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That is completely normal if you are pushing it hard and reversing directions, like idling.

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As everyone has been saying, perfectly normal. That's the sound of raw POWER :D

Enjoy your new beast :cheers:

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Wow I am gobsmacked and shocked but relieved all the same! Really appreciate getting others thoughts, what a forum :)

As I say, you wouldnt have heard anything from the Z so I found it hard to believe that such a stark difference was normal!

We are now properly into winter here now Marty, -1 deg C yesterday so as much as I want to get on this new MSX, I prob wont do much riding for the next 3 months :(

(cue all the hardcore Scandinavian riders!)

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32 minutes ago, Planemo said:

Wow I am gobsmacked and shocked but relieved all the same! Really appreciate getting others thoughts, what a forum :)

As I say, you wouldnt have heard anything from the Z so I found it hard to believe that such a stark difference was normal!

We are now properly into winter here now Marty, -1 deg C yesterday so as much as I want to get on this new MSX, I prob wont do much riding for the next 3 months :(

(cue all the hardcore Scandinavian riders!)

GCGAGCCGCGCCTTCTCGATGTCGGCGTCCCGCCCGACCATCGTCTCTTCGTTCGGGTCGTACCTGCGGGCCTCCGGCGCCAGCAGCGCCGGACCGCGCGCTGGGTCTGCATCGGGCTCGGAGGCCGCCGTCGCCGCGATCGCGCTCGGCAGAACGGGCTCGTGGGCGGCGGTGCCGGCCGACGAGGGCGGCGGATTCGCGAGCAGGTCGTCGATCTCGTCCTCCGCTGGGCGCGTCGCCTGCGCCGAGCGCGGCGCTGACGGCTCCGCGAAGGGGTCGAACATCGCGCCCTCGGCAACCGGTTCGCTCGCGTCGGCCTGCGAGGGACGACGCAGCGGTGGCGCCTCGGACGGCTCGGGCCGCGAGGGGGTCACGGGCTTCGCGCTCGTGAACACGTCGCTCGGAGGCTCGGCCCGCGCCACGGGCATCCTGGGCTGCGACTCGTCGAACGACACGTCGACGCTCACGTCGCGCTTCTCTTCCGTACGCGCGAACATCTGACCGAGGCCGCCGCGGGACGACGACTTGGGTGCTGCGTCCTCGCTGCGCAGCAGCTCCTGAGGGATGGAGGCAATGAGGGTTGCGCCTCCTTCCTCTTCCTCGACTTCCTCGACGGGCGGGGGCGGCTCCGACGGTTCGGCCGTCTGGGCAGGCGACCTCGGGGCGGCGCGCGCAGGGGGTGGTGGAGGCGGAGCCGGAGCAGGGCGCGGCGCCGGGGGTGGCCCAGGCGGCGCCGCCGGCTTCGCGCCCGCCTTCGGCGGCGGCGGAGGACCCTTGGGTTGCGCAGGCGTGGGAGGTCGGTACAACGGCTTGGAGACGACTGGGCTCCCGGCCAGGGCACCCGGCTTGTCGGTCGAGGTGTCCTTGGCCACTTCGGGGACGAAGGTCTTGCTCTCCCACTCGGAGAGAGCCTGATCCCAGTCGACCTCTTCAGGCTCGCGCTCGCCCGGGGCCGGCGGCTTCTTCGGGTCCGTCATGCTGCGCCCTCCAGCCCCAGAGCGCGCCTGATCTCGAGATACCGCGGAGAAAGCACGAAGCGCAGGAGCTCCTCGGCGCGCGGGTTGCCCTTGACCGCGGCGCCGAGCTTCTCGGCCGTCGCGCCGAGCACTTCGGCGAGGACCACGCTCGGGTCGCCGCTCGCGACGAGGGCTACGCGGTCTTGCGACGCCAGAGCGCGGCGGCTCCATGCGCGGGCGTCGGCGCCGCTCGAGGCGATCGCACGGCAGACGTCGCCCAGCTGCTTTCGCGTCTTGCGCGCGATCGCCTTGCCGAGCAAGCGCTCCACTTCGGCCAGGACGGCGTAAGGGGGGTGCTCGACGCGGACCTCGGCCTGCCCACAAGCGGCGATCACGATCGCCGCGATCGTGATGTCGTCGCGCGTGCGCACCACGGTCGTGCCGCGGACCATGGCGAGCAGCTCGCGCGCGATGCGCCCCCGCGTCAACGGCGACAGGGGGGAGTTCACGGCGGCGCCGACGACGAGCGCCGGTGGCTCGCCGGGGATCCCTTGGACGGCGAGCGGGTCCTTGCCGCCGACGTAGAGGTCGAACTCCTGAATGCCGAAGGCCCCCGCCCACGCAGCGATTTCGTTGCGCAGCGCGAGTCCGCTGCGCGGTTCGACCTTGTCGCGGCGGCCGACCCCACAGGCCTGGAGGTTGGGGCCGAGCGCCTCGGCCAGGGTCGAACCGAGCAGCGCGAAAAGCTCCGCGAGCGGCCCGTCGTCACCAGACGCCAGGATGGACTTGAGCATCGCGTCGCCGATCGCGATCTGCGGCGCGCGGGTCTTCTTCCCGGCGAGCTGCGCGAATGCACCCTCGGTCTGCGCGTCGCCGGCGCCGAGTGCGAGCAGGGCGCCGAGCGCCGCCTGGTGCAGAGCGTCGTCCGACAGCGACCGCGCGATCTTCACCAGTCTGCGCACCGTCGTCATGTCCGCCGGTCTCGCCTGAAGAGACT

FYI, I've heard my Z10 emit many growling sounds as I've climbed super steep hills. But yeah, otherwise it's a quiet wheel :D

It's only 18-degrees Celsius here today - a bit chilly, but rideable B)

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I wouldn't call it normal. It might be a sign of phase wires having a poor electric contact. Or Hall sensors malfunctioning. I suggest asking this question on Endless Sphere, they know BLDC motors better.

Edited by Aneta

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I get what you're saying re asking elsewhere but I just thought the best info would come from MSX owners themselves who could simply confirm whether mine is wildly different to theirs.

Unless all the other riders have dodgy hall sensor wires as well of course :)

Given that the amount of cogging is highly dependant on firmware and that ebike controllers may be wildly different to EUC's I am not sure that any answers an ebike expert could give would be conclusive.

 

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5 hours ago, Marty Backe said: